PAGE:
How much, to me, the poet resembles a gandy dancer laying down tracks on a railroad through the nerves. In one poem she’s in Venice and elsewhere, one of Pasolini’s ragazzi, all this time celebrating life and death in a bar in San Antonio. In the other, shorter poem she’s not talking but taking in a moment in Paris: the Sienne. Notre Dame. Our Lady. The joy of life, the inevitability of death, the waste, what remains, the turning of time over into another year. The flow of the faces she sees, the foreboding of what she hopes not to see, not here, not ever, but that’s not possible. The longer poem provides the limits of the shorter one. Or does it? What Paris evokes is simply a world apart from her bright house, the lively bars, the laughter, tears, the time, all a way, hers, it might be mine or yours, of paying homage through the breath of blood and bones to the beauty of flesh, its own flow–what survives through poems as well as music or visual art–any art that respects its limits and still must break through and try to surpass them.
          She’s wholly herself. Anglos call such selves individuals, but usually only when they refer to those of like skin and speech. They, of course, don’t know the half of it. Or even a quarter. Or an eighth. Or a sixteenth. Or nada. Hard to say. What are Anglos worth on God’s market? Spaniards? Latino/as? Let the Market decide, eh? You may as well destroy those who bring no money to the table. You do, Market, you shed them like a snake sloughs its skin.
          Myself, I need to see through the haze a country throws up between its citizens, so blurry we believe it’s foolhardy now to risk seeing ourselves in the so-called other, too threatening, too mind-numbing. We could go down to city hall and ask the town council to give Sandra Cisneros everything she wants. It’s not much. Not as much as you have. You don’t have her. She has you if she wants, but she doesn’t need you, she has her house. She lives there. Let her alone, but listen to her, read her words, learn to grow up. She’s a good teacher, one who makes you laugh at least as much as weep.
          Why not let her be herself? Ah, but that’s the trouble, no? You can’t let people paint their houses blue and red and yellow, flaunting their disrespect for the laws of the city. Besides, property values . . . think of your neighbors. But what if she started something? People loving rather than fearing each other, say, based on who they want to be seen as when they are next to whomever this is I don’t know and doesn’t know me but maybe that’s because I don’t know myself.
          These are not poems so much as raw slivers of life, even the brief capture in Paris of condensed time, its ephemeral and evocative and inevitable passage. Yet it’s in San Antonio where the surface of life bleeds like a human soul, lively, energy without end, or fighting the soul with the mind like two hands grappling with some angel dreamed.

2. La Paloma

Where I once lived, there’s a bar under a bridge going over railroad tracks to and from downtown Albuquerque. La Paloma I want to call it. In La Paloma men and women are happy to be alone with each other and with themselves. They dance and laugh and drink and talk and flirt and fight. They have no need of strangers. You go in there and depending on your entrance the silence may be ice or go unnoticed. The door opens and for the moment it takes to go to the bar and order a beer and make yourself comfortable, you may be and most likely are happy. But to stay, you have to earn your keep. You have to mind your own business. You talk their language as best you can and they may even applaud your diction. Or you keep your mouth shut and pull it off. I knew one guy took a friend in and he just smiled and flaunted his pearly whites in a gesture of what he thought should indicate goodwill. They got it. When I was alone I tried to actually feel what the room would be like if it were empty. That way I settled in and drank my beer. This guy with his friend, they must have thought they were in a place not only novel but a comedy, one they imagined seeing themselves see themselves: these gringos being in here, where they might as soon have their throats slit if they don’t stand back slowly from the bar and pull their pockets inside out and make the gesture of standing aghast, showing what they have that the others do: See what we have! Nada!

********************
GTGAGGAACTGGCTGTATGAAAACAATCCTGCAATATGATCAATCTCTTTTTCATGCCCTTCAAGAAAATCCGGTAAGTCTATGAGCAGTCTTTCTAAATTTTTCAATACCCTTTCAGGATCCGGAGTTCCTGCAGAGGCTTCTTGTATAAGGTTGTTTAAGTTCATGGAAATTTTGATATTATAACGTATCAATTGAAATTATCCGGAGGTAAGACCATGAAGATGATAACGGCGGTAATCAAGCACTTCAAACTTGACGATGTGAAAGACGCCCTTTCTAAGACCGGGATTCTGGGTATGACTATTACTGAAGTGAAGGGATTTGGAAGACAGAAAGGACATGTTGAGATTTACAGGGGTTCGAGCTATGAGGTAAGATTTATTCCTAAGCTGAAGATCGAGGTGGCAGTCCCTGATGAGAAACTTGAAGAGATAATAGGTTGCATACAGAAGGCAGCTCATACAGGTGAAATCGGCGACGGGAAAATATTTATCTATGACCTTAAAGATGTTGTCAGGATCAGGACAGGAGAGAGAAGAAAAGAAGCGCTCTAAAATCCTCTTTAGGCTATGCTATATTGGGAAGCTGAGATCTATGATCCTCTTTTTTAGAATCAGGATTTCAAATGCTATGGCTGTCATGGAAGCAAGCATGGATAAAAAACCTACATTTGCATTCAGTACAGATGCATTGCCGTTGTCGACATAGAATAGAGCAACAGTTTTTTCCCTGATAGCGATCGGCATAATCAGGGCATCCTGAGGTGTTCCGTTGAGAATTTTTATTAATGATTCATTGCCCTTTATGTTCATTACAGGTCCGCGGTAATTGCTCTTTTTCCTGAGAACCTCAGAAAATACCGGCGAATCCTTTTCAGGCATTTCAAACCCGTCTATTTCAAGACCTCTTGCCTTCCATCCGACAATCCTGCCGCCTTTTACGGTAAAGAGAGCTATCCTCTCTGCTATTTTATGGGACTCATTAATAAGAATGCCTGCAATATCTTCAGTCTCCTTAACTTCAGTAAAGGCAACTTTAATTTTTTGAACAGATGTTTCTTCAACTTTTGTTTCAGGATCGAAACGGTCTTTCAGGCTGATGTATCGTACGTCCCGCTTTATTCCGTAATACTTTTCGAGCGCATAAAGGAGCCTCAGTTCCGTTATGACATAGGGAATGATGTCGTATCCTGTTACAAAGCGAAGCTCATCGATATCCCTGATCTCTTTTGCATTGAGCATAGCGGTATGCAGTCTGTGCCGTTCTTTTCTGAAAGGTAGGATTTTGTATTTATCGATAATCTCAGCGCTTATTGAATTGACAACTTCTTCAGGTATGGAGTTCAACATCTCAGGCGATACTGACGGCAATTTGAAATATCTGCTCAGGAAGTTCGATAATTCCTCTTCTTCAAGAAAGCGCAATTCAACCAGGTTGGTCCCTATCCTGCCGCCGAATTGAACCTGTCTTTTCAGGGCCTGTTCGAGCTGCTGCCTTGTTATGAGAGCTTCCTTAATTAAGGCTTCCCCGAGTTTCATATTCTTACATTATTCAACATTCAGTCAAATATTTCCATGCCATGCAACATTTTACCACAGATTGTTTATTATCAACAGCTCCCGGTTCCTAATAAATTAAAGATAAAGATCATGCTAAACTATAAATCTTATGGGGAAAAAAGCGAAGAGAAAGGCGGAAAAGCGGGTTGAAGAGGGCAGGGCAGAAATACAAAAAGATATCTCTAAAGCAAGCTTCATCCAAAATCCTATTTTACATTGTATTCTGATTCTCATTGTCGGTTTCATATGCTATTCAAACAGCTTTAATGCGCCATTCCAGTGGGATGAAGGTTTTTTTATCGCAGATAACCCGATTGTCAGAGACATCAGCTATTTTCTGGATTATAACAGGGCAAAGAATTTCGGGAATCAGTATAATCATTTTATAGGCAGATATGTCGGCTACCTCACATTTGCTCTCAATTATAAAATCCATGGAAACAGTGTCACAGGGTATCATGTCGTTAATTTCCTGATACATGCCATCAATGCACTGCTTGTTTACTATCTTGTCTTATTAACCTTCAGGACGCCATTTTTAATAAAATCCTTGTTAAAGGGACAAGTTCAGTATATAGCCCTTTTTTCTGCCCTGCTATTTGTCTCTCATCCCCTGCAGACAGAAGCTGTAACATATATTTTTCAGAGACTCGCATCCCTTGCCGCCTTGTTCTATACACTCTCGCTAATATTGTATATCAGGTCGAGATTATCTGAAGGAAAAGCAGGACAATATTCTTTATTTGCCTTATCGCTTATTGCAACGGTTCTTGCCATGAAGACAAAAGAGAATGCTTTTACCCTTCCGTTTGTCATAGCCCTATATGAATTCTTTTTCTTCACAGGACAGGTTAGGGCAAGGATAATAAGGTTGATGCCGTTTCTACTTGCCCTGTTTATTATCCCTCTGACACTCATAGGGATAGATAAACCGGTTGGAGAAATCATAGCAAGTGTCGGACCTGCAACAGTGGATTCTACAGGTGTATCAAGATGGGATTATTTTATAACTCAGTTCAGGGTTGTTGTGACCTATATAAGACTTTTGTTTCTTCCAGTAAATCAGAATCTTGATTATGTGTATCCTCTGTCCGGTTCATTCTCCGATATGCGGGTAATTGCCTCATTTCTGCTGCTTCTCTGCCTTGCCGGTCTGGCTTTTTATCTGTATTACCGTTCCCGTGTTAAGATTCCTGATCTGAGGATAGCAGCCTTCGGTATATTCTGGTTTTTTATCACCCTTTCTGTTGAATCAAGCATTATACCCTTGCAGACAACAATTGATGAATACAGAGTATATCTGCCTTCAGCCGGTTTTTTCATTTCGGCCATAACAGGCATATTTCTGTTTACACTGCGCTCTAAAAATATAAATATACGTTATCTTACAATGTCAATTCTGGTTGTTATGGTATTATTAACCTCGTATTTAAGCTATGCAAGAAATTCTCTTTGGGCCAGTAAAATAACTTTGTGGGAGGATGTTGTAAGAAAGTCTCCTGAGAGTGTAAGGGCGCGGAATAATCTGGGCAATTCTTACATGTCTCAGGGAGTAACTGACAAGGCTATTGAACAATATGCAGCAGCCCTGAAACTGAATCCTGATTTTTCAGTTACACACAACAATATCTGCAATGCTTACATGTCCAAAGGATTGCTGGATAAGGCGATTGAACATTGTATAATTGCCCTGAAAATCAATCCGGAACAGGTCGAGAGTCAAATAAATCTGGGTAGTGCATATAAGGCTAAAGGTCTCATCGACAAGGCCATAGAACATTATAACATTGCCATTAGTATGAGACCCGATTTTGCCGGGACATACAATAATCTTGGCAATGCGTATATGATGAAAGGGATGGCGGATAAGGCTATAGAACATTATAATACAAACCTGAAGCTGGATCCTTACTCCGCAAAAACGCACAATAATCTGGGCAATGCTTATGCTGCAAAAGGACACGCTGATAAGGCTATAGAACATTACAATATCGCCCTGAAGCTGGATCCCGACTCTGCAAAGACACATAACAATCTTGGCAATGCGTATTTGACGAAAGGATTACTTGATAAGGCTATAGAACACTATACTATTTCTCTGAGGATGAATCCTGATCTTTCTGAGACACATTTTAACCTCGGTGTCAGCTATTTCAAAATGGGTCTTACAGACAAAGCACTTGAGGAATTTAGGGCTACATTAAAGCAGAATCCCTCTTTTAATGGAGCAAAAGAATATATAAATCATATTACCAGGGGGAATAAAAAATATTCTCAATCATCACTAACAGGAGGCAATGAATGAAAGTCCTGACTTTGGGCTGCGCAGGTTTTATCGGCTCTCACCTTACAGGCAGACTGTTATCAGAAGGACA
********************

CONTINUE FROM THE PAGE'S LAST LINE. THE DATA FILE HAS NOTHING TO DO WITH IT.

But on good days, and always in the early afternoons, before the booze flows too fast, say to yourself, even then, Look out, hombre, your magic is about to evaporate. Clear the air that may be full of suppressed outrage. Don’t even think, just drink and live for the time you’re here as deeply inside yourself as you can reach. It’s good for you. To others, your very presence is likely to be an insult.
          You think you can do what you want in La Paloma and walk out like you walked in? Look at us, these eyes might say: We have scars on our faces, on our hands, pull up our shirts and see the scars on our bellies, drop our pants and show the scars we have down there, and listen to how I say it, there’s a scar in my voice, and another scar somewhere not even I can see it. You see, a knife never knows what or who is at the end of its blade, they skewer the one who wields them as much as those into whom they are thrust. And that’s one way to read these poems, maybe.
          Imagine the simplicity of what happens. Cops come in here, like they do, and tell you to break it up. You stand back, they let you alone. For the moment. That’s all anybody has and you may has well make the most of it. Imagine! You have to put yourself in their shoes. And they can’t afford your fancy shoes. Your cut of clothes. Your hat size. Your money belt. The way you waltz in and out like you own the city. You don’t own us, their eyes say all a body needs to say: You don’t own La Paloma, you don’t own the dove .

Floyce Alexander

(13 December 2010)